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Digital Torque Wrench Adapters?

Discussion in 'Maintenance and Servicing' at netrider.net.au started by QuarterWit, Jul 9, 2013.

  1. Heyho!

    So I need to (finally) get a torque wrench, after years of doing it by feel. Which hasn't gone that badly, but hey, I could probably use one anyway.

    While hunting around I've seen loads of ads for the digital torque wrench adapters - where you put your socket on one end of the unit and the ratchet on the other.

    Does anyone have any experience with these, and can they be trusted?


  2. My ex works for Stanley, I also looked at them, when I question her bout them, they are apartently shit. I ended up getting a 3/8 drive 5 - 100Nm. Cost me 130ish from memory. Then got a 3/8 to 1/2 adaptor for the bigger sockets
    • Like Like x 1
  3. theres norhing like a nice solid click
    pfft digital
  4. Whilst I haven't used one, I can offer an engineer's opinion.

    Calibration is likely to be suspect. Probably no worse than the average modestly priced torque wrench though, particularly after rattling around in a toolbox for 10 years and never being unwound after use. With a little ingenuity, though, it's not that hard to build a calibration rig using an accurately known weight (handy that 1 litre of water weighs spot on 9.8 Newtons) and a beam of known length. Although for many purposes it doesn't matter that much because of..........

    Repeatability. For many applications, most notably head bolts, the absolute number isn't all that important (screams of "HERETIC" from the cheap seats). What counts is that they're all the same. This is where we cheapskates and tool abusers score because even cheapo and neglected torque measuring devices offer quite good repeatability. Certainly good enough for the majority of engines we monkeys are likely to ever work on. I've pulled down enough fragile 70s Jap heads using five quid waggly wand torque wrenches and not had them leak or blow gaskets to be pretty confident of that. I see no reason why a digital device, presumably using load cell technology, shouldn't offer equally good repeatability and hence equal usefulness.

    That said, I tend to agree with Phil that the physical "click" of the traditional type is a nice, positive aid to getting it right. Also useful when struggling in inaccessible spaces or poor light where you can't read a digital gauge.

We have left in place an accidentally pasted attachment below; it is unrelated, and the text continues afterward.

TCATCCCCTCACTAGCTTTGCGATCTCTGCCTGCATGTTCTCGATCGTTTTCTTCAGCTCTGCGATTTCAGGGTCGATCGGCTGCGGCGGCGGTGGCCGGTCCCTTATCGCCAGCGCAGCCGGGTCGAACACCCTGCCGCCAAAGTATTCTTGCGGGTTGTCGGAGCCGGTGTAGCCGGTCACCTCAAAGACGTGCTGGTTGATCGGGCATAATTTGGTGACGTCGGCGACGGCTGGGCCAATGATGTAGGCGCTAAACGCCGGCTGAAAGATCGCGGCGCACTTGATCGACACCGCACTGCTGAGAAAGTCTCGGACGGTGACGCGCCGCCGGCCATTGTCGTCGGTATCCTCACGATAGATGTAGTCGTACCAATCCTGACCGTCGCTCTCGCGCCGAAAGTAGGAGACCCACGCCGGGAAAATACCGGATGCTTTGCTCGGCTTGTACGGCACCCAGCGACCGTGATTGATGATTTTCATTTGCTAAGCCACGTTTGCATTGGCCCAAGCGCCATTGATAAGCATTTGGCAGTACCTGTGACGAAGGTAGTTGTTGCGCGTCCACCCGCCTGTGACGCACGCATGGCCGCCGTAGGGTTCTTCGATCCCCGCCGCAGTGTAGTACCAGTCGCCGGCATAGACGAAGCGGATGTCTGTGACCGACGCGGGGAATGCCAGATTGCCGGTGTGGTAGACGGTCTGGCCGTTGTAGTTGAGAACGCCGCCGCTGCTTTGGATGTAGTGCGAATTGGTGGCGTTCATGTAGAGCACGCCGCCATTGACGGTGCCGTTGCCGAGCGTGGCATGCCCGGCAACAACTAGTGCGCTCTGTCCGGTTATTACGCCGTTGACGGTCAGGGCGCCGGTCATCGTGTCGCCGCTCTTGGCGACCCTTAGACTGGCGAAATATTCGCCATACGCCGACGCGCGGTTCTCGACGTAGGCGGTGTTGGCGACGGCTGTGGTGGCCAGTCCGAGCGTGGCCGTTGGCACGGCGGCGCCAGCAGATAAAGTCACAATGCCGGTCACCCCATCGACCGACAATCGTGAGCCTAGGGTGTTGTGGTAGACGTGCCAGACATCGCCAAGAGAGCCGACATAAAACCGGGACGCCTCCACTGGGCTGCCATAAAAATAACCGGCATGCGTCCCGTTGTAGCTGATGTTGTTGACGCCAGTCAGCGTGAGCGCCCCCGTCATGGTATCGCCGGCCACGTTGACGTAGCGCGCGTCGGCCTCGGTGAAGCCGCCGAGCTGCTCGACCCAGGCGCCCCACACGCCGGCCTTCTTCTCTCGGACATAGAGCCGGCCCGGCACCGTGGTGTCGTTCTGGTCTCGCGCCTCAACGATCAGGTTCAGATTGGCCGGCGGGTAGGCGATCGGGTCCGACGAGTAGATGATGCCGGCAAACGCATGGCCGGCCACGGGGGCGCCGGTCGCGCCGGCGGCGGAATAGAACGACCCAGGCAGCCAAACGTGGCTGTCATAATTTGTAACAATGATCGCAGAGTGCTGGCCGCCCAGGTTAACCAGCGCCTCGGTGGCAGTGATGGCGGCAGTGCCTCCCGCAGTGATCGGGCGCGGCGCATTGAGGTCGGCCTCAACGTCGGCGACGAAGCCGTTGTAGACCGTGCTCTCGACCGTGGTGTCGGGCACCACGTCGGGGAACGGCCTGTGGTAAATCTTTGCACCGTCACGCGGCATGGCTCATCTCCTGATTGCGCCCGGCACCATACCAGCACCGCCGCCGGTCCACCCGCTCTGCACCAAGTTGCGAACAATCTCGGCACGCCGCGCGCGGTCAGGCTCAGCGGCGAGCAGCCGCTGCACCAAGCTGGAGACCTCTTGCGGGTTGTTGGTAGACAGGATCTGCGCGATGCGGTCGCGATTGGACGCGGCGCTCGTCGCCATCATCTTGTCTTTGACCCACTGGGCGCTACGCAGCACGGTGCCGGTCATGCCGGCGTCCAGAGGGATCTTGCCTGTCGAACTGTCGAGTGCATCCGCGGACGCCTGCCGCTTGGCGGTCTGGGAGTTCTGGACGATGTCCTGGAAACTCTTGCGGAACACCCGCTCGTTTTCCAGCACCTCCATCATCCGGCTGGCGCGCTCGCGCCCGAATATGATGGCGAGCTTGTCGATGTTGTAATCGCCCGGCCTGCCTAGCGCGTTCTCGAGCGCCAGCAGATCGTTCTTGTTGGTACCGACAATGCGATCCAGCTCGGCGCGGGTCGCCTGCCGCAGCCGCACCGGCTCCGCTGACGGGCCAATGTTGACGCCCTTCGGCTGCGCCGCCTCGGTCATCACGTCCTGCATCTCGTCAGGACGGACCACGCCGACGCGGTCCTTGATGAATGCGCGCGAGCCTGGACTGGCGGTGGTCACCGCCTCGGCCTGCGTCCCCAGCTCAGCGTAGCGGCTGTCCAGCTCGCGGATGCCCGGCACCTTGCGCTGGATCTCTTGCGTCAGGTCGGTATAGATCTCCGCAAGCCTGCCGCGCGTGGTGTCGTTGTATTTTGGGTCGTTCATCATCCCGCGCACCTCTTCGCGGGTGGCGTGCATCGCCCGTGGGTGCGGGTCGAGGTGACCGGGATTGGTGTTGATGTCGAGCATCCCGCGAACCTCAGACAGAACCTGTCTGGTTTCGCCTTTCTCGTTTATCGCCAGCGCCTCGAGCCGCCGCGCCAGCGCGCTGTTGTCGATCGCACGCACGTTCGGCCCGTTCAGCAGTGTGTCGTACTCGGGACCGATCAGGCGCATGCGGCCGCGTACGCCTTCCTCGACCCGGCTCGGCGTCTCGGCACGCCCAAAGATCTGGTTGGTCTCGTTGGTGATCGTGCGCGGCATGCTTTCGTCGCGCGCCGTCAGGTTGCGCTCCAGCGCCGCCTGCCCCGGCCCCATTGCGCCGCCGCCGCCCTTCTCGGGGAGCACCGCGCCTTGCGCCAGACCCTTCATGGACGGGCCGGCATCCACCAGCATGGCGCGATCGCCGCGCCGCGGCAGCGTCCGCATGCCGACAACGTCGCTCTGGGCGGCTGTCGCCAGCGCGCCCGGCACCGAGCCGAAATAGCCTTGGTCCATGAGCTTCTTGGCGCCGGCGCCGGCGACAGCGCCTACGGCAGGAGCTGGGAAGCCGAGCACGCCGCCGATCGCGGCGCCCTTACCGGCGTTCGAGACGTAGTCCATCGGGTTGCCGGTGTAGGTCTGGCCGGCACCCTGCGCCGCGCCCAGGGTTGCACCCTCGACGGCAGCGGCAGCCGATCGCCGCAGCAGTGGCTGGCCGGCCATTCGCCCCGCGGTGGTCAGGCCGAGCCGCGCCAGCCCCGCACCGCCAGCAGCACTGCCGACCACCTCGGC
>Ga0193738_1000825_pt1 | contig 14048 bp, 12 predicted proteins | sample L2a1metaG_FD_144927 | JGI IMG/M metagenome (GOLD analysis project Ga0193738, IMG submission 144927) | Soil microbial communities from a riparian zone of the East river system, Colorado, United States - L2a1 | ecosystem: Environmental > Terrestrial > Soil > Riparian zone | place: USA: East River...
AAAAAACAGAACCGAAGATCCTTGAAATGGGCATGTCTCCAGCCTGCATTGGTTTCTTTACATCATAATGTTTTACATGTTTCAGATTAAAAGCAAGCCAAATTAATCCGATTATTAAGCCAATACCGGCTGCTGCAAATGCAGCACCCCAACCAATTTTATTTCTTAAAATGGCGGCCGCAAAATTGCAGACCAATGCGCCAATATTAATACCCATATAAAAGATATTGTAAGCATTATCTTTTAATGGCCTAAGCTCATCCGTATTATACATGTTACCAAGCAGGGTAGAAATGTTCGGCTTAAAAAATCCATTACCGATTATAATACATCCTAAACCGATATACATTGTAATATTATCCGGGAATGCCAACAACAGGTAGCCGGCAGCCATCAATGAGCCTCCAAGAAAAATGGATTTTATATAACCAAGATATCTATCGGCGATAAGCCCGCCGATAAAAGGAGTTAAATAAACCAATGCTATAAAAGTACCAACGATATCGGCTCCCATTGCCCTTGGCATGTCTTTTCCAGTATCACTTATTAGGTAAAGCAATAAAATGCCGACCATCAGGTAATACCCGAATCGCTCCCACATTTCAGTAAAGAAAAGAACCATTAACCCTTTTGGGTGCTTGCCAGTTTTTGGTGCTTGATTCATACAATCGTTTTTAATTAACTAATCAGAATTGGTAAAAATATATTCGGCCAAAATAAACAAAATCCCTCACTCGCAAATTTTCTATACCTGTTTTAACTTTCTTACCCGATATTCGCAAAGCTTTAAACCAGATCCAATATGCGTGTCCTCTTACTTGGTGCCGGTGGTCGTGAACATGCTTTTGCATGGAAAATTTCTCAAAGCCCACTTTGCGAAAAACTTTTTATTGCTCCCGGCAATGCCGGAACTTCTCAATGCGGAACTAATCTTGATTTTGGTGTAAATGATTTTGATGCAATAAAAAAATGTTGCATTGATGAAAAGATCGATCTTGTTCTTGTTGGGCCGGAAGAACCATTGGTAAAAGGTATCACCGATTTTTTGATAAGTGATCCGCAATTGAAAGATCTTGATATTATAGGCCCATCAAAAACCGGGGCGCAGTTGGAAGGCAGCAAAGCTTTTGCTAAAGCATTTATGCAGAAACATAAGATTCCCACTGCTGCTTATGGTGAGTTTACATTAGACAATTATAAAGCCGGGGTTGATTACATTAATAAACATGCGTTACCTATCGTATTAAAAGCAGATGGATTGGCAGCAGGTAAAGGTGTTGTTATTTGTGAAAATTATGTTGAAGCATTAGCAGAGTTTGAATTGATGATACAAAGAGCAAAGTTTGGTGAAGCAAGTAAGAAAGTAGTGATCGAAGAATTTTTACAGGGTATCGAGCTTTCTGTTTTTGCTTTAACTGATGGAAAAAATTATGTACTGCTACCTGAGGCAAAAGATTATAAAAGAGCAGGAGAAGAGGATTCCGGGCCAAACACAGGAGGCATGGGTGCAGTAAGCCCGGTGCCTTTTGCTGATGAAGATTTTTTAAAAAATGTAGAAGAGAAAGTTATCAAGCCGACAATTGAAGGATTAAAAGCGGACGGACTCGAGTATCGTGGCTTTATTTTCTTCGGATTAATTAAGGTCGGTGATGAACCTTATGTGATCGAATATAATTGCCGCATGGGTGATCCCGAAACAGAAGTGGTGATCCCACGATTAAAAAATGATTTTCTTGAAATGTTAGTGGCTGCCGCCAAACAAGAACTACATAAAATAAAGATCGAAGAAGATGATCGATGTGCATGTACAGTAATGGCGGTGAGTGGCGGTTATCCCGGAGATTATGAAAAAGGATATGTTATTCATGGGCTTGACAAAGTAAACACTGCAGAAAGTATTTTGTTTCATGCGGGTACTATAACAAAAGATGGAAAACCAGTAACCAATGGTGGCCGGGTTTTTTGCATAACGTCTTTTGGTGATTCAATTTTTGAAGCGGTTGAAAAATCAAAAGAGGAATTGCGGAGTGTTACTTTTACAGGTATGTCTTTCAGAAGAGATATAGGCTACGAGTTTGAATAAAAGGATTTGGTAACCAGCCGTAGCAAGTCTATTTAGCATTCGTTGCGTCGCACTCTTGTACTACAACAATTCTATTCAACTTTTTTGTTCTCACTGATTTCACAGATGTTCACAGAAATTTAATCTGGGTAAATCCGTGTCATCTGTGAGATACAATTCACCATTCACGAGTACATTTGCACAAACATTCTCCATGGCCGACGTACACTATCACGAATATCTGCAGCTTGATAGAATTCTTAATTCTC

No amount of expense or technology, however, will prevent you from either forgetting to reset the thing after torquing your sprocket nut to a zillion ft-lbs and then attempting to apply the same torque to your spark plugs or from confusing ft-lbs with in-lbs or Nm and ballsing up your fasteners all by yourself because you thought your expensive technology was infallible.
    • Like Like x 2
  5. Thanks guys!

    I'm usually not a fan of torque wrenches for the reasons you mentioned, PatB, but you're right, the repeatability of it is the most important thing. I wouldn't bother but I've got to take off the camshaft retaining caps on the Bonnie and would like to get them right/consistent.

    In the end I've contacted my old man who has a brand new kincrome one in the box that he won at a racing event years ago. Hundreds of thousands of dollars spent on Motorsport and that's pretty much the extent of his spoils. (Small plastic trophies aside.)
  6. #6 PatB, Jul 14, 2013
    Last edited: Jul 14, 2013
    Definitely an area where I would want some means of achieving consistency. Any fastener which crosses some kind of split bearing which depends on the accuracy of machining and the properties of the metal to maintain circularity and suitable clearances is a place where it's avisable to do it by the book. Old tech cast iron components holding removeable shell bearings with some capacity for fitting and adjustment are one thing but the spidery aluminium bits inside a modern engine, machined to micron tolerances so that they don't need fitting and adjustment, are a whole lot less forgiving.

    That said, I had a mate whose GS550 lived a long and happy life with half the studs missing from its cam caps so maybe there's more room for error than we tend to think :D.
    • Like Like x 1
  7. I generally don't trust transducers like this unless they are kept like a holy relic and calibrated as per recommendations. One type of torque wrench you don't see around much any more, is the deflecting beam type. Abuse proof IMHO. For those who don't know, it's a solid breaker bar handle with a scale at the handle end and a long needle attached at the driving end reaching down to the scale. As you load up the handle it bends by a few mm, the needle stays straight and points to the torque applied on the scale. Not adjustable, but I *believe* the accuracy is quite good for such a crude device. Feel free to do your own research.

    Calibration is just zeroing (straightening) the needle if it gets a bit bent.

    If you see one at a swapmeet or something, and it's a good price, pick one up
    • Like Like x 1
  8. That's what I meant by a "waggly wand" type. The accuracy is dependent on how the factory calibrated it but the repeatability (which, as I've noted, is, IMHO, more important) should be near enough perfect.
  9. Ah whoops, missed the reference. Agreed.